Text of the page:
Each of these requirements, indeed each of the Standards which govern legal education, were developed with the best intentions, but if the pandemic has taught us anything, it’s that just because we haven’t done something before doesn’t mean we can’t or shouldn’t find a way to do it now.

Using What We’ve Learned About the Effect of Racism and Economic Disparities on Law Students During the Pandemic

Jennifer S. Bard, Visiting Professor of Law, Levin College of Law

In my last two blog posts, I wrote about how law school’s structure unfairly benefits students who come in knowing how the game is played and those with the resources to play it under the best possible conditions.  I’ve also linked legal education to the systemic bias of the legal profession.

Our current situation, a still spreading deadly pandemic that has so far claimed over 250,000 lives in the U.S., has intensified those inequalities for everyone.  The evidence is already coming in of how the Pandemic is harming first-generation students.  

But it has also provided a clearer window into what was always apparent to student services professionals but not so much to faculty–how much harder the law school experience is for students who come to it with fewer resources of every kind.   

For example, online learning is only as good as the environment in which students learn and we are already seeing effects on students with the least resources. In normal times, all of our students have near 24/7 access to quiet, safe, comfortable places to study, engage in co-curricular activities, meet with faculty, and even take exams. Places without pets, younger siblings, or household chores.  They have lightning fast internet, large monitors, bulk printers, and IT support for when things go wrong.

But of course a lot of what’s going isn’t visible in a 50 minute Zoom session.  On campus, students have access to food either directly, by attending events, or can sometimes be signed up for university meal plans.  But in a world where by some estimates, pre-pandemic as many as half of all U.S. college students experience food insecurity hunger is an increasing peril as is homelessness.   The end of the moratorium on evictions means that as many as 8 million people will lose their homes over the next four months.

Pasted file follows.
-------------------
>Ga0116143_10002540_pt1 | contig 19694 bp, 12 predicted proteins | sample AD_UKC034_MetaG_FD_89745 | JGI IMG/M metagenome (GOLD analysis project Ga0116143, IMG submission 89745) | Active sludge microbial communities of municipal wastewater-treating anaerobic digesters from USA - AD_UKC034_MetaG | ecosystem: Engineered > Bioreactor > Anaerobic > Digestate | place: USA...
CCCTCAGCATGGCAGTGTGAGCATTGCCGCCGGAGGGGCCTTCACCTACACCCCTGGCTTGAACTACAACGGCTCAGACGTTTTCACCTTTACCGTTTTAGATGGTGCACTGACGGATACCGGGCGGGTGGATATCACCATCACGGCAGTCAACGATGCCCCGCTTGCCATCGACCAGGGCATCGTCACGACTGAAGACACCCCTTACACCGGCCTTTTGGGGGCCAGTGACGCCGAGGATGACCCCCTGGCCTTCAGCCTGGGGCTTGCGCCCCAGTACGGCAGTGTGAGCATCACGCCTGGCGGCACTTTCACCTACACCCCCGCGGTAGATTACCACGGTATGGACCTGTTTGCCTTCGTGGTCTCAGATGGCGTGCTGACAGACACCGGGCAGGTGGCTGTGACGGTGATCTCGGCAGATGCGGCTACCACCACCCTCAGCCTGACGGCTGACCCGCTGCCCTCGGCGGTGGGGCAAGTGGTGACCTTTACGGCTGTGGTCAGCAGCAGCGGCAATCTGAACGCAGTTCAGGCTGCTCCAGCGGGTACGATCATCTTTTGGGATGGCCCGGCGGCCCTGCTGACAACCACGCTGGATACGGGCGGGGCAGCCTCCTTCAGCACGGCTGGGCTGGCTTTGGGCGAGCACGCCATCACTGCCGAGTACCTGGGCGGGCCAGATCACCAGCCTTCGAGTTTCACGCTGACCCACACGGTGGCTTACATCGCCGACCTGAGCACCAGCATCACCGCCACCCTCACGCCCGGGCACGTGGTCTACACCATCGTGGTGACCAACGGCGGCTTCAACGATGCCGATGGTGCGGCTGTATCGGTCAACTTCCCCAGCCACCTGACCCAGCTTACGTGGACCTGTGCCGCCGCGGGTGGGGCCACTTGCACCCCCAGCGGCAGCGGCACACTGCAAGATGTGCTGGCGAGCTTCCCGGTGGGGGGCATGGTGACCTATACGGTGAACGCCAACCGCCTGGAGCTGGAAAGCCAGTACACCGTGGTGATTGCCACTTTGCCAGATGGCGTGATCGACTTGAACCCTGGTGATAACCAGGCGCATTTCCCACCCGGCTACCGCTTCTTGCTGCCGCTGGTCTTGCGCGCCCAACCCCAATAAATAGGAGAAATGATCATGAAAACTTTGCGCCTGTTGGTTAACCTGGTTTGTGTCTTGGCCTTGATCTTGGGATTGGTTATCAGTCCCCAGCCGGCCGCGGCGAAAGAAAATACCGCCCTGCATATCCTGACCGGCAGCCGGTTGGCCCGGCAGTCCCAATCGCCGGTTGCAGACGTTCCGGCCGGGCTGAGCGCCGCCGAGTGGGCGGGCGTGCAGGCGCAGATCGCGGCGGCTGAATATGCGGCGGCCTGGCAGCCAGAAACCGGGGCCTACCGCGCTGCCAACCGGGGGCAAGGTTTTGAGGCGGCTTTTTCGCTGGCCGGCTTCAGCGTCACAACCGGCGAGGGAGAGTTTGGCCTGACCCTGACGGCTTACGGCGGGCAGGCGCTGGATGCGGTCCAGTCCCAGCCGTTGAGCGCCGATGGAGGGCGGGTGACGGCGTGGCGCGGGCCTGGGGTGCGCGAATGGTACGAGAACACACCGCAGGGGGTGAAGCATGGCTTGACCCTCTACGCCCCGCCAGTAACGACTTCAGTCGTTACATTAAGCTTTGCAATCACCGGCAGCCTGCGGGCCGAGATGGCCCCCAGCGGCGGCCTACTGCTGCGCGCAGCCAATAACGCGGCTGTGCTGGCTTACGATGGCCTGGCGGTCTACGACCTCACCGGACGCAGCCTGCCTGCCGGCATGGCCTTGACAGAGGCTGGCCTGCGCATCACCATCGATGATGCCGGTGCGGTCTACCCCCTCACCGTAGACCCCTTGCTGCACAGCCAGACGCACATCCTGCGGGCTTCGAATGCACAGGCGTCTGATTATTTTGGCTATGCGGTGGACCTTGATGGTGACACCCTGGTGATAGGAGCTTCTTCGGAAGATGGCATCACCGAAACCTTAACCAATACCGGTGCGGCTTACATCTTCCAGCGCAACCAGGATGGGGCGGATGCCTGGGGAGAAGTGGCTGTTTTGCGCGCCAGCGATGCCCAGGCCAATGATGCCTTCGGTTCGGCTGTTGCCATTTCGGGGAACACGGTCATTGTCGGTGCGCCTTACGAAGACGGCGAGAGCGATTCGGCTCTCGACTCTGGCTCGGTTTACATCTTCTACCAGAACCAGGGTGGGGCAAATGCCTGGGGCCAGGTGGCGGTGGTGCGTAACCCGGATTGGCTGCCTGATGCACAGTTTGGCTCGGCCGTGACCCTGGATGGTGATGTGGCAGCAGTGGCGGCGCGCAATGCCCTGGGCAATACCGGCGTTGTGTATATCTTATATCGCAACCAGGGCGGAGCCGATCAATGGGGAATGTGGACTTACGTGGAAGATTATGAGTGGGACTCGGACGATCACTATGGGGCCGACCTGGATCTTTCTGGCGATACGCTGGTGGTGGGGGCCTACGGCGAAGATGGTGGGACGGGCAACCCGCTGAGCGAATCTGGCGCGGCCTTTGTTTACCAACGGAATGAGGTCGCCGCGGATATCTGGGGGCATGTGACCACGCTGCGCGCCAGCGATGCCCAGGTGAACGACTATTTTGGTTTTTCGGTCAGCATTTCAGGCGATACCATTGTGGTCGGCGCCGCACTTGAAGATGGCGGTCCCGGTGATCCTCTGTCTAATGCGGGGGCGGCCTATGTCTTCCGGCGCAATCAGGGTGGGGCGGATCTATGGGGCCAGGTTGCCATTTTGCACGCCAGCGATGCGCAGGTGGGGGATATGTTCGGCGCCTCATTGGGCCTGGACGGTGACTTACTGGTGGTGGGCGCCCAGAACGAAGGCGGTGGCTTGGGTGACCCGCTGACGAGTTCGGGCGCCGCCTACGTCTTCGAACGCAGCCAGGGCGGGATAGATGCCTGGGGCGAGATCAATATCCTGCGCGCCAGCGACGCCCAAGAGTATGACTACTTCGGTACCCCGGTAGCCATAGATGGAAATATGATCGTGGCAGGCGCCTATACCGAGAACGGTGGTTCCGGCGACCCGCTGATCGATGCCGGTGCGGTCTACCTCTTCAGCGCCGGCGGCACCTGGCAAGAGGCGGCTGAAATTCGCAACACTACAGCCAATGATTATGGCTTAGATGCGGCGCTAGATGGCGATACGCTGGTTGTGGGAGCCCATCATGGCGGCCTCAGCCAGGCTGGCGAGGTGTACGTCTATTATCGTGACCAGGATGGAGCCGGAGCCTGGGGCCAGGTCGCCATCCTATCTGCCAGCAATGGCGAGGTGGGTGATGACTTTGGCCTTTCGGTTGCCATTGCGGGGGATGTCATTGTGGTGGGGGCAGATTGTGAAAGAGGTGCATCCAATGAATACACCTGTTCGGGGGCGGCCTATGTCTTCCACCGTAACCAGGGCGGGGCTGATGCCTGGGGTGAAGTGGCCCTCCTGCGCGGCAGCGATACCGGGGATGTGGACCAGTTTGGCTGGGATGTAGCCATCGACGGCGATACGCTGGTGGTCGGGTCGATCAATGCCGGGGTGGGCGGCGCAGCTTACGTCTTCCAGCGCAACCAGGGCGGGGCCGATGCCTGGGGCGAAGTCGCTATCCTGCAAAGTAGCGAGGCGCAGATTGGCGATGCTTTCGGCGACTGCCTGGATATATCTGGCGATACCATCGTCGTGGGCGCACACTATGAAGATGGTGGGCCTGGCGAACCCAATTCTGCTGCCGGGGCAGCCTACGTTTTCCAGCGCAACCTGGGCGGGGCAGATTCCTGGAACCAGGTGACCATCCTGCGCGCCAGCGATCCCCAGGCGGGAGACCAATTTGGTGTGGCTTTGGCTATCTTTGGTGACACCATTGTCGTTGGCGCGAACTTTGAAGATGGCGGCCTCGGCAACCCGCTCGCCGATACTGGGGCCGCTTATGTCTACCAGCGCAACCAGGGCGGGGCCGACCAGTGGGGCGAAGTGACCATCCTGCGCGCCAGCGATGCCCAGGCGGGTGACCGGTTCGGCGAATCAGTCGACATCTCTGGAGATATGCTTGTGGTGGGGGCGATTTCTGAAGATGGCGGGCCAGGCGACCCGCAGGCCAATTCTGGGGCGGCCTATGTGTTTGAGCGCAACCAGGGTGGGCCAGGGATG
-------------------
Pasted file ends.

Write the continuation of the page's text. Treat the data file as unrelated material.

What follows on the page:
We  also know that during the pandemic college students are facing worse mental health and that for many of our students home is not a safe place as they face abuse from parents and domestic partners. Research is emerging that like other segments of the population, students are drinking more during the Pandemic and are likely part of the increase in overdose deaths.

And then there’s the virus itself. As we all know (and have known for a long time), it very much does infect young adults–and it can hit them hard.   All the factors that contribute to racial bias in health care are magnified by those that put Black, Indigenous, Latino communities at greater risk of infection and, once infected, at greater risk of dying.  In addition, the harm caused by the uncertainty, fear, and loss triggered by living in pandemic conditions.  These are only magnified by our law students who have faced trauma as bar examiners  are caught flat footed and many of the pathways to employment, such as in-person summer placements, were disrupted.

Layered on top of economic disparities issues of systemic racism, sexism, and homophobia, these economic disparities mean that students come into law school with very  different levels of debt. Which itself is affected by racial disparities.   These factors are magnified in law students who come to us after four years of borrowing money for college. (The best information on law school debt is at Accesslex).

The Pandemic will end, and law students will once again have full access to law school facilities. But this glimpse into the real differences in backgrounds and resources should be a starting place for us to look at the law school experience, the gateway to the legal profession.